Written by the TreasureGuide for the exclusive use of treasurebeachesreport.blogspot.com.---
The PortCityDaily.com had this article about what appears to be an 18th century cannon that was found in Wilminton. It wasn't found in the water. It was found buried in front of the Federal Courthouse building there.
The article says, The cannon is cast iron, weighing about 700 to 800 pounds, Southerly said. While the cannon’s date is during a time when Wilmington was still a British colony – or maybe after it was incorporated as a city in 1739 – Southerly said the find is unusual because most of what’s been found in the immediate area usually dates to the Civil War period more than 100 years later.
“It’s been probably buried, maybe used as backfill or just an old cannon that was non-functional,” Southerly said. “More than likely it could have been off an armed vessel at the time. We have a lot of shipwrecks here in the vicinity, especially the Cape Fear River, that date from colonial times right on up to modern wrecks.”
Ships and things have been found in a lot of waterfront areas where they were buried. You probably read of the ship that was found buried at the site of the World Trade Center or some of the things buried at the bay area of San Francisco as the dock area was enlarged.
It might be worth remembering that the water line can change as a result of nature or the work of man. When the water line changes, old things can be exposed or buried.
The size of Florida has changed a lot over its history. We are told that Florida will be losing land as a result of melting ice and global warming.
What I talked about yesterday was changing water lines. I mentioned that there are long term trends and then there are the short term changes. Long term changes and the shorter term changes interact. A new cut in an area where sand has been accumulating for a longer period of time will not be very productive. On the other hand, a new cut in an area where sand has been eroding for a longer period of time, could well be productive.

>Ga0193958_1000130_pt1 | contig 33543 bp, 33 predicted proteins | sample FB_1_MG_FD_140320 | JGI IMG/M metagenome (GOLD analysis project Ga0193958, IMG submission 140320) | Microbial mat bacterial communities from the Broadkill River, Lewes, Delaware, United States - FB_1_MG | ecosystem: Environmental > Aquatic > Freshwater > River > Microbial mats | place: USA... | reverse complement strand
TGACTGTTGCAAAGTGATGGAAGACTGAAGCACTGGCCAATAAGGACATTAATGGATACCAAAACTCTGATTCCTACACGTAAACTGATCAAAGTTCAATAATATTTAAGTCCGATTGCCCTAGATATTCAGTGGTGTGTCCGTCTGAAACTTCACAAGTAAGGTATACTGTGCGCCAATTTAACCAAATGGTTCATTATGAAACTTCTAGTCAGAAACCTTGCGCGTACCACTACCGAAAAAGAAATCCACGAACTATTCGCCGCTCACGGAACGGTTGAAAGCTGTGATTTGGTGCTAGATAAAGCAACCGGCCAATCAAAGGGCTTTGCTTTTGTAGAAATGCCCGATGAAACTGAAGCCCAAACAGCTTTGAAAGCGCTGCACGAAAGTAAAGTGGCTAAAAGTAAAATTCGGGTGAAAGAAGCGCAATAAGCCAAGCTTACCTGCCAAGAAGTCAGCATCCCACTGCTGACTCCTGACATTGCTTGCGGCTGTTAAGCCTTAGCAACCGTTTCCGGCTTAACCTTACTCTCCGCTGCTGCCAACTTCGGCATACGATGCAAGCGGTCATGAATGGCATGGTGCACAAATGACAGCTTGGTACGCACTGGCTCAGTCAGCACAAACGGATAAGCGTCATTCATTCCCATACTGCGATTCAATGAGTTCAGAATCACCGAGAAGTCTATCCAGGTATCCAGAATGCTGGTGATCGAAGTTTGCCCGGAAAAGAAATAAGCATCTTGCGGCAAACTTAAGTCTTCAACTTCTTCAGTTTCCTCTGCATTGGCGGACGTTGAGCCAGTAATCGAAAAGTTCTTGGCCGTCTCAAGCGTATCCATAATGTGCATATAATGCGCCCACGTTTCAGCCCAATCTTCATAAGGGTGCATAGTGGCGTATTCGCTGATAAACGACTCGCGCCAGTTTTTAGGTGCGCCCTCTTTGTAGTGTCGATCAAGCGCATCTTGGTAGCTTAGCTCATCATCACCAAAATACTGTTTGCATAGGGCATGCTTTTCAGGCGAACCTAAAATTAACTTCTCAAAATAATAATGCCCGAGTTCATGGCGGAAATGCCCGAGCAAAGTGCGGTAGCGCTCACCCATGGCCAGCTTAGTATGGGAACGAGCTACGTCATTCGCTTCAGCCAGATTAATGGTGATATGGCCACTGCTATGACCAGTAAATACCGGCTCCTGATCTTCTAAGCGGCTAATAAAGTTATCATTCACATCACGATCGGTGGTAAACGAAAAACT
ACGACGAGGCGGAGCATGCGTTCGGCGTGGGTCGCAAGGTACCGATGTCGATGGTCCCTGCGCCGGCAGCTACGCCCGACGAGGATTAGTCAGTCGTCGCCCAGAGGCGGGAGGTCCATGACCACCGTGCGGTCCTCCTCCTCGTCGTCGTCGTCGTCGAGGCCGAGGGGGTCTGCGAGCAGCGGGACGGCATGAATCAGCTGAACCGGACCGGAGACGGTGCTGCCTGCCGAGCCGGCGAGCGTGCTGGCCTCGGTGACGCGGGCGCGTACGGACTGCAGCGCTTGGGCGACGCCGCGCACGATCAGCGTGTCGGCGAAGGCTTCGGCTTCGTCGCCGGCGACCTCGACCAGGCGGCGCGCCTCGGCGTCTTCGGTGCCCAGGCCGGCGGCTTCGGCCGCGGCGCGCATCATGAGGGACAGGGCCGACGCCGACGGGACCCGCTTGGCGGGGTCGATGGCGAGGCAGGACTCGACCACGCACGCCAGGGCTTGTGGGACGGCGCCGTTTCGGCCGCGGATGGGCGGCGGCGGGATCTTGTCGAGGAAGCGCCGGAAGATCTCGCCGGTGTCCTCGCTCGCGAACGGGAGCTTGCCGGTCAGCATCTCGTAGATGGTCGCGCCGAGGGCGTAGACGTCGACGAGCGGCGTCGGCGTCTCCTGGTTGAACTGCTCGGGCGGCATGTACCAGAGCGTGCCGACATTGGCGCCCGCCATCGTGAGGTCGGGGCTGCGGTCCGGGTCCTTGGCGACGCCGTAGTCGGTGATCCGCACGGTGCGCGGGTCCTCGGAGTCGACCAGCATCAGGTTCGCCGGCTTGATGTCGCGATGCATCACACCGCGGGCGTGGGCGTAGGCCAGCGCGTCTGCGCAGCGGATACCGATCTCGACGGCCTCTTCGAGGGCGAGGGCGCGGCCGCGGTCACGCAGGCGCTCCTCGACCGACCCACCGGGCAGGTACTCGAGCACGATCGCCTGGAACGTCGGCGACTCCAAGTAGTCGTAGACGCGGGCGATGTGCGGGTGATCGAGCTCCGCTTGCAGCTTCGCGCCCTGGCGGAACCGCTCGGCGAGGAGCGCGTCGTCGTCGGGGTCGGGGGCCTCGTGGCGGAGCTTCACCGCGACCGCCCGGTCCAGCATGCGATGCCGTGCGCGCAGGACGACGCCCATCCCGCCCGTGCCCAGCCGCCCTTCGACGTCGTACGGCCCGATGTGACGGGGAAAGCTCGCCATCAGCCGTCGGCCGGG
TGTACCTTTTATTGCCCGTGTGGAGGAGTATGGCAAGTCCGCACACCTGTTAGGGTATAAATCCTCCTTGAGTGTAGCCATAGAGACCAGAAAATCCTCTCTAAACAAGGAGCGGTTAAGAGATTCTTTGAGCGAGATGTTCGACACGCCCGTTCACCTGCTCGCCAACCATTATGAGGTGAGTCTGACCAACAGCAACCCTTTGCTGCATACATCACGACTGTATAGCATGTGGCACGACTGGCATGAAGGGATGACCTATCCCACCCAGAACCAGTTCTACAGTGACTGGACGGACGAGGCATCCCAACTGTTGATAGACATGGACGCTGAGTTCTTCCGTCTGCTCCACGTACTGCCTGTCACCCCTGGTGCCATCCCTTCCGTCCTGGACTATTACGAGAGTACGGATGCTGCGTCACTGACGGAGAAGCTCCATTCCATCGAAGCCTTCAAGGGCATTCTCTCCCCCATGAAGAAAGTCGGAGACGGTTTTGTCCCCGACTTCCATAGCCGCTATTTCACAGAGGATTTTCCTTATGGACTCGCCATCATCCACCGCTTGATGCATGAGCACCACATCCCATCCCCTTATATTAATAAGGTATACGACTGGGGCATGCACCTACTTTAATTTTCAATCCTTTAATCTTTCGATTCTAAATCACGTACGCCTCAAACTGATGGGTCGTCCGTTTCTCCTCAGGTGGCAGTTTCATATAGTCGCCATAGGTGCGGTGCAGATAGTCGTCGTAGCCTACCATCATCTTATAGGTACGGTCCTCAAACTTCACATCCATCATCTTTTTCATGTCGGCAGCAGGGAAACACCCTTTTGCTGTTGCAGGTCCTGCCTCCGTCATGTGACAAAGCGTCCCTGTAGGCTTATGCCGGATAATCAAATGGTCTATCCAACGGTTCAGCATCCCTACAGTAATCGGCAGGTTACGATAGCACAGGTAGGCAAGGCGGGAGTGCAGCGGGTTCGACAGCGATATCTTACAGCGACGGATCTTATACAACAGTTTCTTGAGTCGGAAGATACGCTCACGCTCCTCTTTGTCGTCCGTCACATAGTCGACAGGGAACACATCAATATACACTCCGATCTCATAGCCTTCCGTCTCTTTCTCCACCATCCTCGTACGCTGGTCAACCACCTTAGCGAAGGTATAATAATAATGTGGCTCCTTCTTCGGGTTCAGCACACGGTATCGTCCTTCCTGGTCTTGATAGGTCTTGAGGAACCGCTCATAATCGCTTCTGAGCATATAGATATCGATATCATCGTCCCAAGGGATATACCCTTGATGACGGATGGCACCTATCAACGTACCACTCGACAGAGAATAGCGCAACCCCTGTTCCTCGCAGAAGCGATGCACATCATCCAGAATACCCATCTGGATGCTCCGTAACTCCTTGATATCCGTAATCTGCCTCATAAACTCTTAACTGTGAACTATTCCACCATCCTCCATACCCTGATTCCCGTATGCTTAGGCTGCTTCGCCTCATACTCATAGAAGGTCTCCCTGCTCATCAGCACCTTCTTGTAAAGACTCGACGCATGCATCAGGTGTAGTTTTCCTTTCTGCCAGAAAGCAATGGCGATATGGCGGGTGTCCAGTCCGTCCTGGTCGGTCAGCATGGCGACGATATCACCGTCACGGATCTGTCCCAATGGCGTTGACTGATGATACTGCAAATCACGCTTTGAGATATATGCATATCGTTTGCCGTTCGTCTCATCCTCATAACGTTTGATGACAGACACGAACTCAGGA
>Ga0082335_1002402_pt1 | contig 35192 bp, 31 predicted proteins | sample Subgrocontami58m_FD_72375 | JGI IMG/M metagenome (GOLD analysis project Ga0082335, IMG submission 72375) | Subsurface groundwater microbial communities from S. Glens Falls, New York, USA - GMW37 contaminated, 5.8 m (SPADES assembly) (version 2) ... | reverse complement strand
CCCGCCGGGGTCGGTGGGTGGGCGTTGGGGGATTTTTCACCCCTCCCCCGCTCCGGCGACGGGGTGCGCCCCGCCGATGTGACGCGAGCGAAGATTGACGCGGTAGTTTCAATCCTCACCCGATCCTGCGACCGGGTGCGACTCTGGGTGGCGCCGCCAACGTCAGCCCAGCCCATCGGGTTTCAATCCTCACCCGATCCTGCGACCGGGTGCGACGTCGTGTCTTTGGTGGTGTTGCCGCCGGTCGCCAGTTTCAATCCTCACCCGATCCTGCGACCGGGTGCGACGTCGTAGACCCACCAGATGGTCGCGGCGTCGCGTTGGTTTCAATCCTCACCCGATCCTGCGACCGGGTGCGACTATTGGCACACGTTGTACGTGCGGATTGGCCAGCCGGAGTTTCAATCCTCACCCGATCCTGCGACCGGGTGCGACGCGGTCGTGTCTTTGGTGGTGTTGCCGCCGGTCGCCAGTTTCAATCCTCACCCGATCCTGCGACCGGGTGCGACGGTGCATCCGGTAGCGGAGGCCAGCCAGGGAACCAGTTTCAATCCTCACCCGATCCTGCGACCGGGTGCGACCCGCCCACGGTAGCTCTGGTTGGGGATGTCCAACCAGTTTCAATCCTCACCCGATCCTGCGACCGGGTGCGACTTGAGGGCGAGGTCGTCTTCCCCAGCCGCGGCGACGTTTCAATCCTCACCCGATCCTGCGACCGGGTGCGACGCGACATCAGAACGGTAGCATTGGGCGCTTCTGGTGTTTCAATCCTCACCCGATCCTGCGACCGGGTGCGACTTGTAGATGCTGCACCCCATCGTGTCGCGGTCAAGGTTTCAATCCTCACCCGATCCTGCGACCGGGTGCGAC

One of the points that I think I failed to mention yesterday is that it helps to know the history of a beach and how the sand has come and gone in the past. It is helpful to know how far back a beach has eroded in the past and be able to compare that with the present beach. If you only have short term knowledge of a beach, you are at a disadvantage.
It is not difficult to identify a new cut, but it isn't always that easy to know when a beach has moved back towards the dunes are out into the water.
Here are some ways a beach can change shape.
Lets say the beach began as outlined by the brown line which begins at C and ends at C.
The dunes are on the left, which drop off, and then the beach slopes down to the water.
The beach could then accumulate sand, as shown by the purple line that goes from point B to point B.
In that case the beach keeps pretty much the same shape. Since the beach looks still looks very much the same, it can be difficult to see that so much sand has accumulated.
Similarly, the beach can look similar if sand is removed, but the beach keeps a similar shape as the sand is removed about the same amount from top to bottom.
If the beach moves out or back while keeping the same shape, unless you have a good visual memory or some landmarks to go by, it can be difficult to realize those changes.
A beach can also change slope, becoming steeper, as shown by the blue line ( D - D ), or becoming less steep, as shown by the red line ( A - A). In those cases, a small change of slope can be difficult to identify. A greater change in the slope will be easier to identify.
All of these different kinds of changes can be important. It should be part of the history of a beach that you should be able to recognize and record mentally or otherwise.
If the beach changes as shown by the red line, the beach can look like it is actually accumulating, and sand is accumulating on the beach front, but it is cutting away at the dunes. Things can be washed out of the dunes when that happens. You would therefore want to look along the base of the dunes.
If the beach changes as shown by the blue line, you would want to check along the water line,where the beach front has receded.
The illustration is far from perfect, but I think you get the idea. Beaches can change in a variety of ways. Some of the ways it can change might not be perfectly obvious, but it can be very helpful to recognize how a beach has changed.
Yesterday the wind was brisk and the surf was choppy. The waves were hitting from the east and where I was, there was no erosion to speak of.
The big Spring tides are gone. The predictions are for around a three foot surf and a south wind.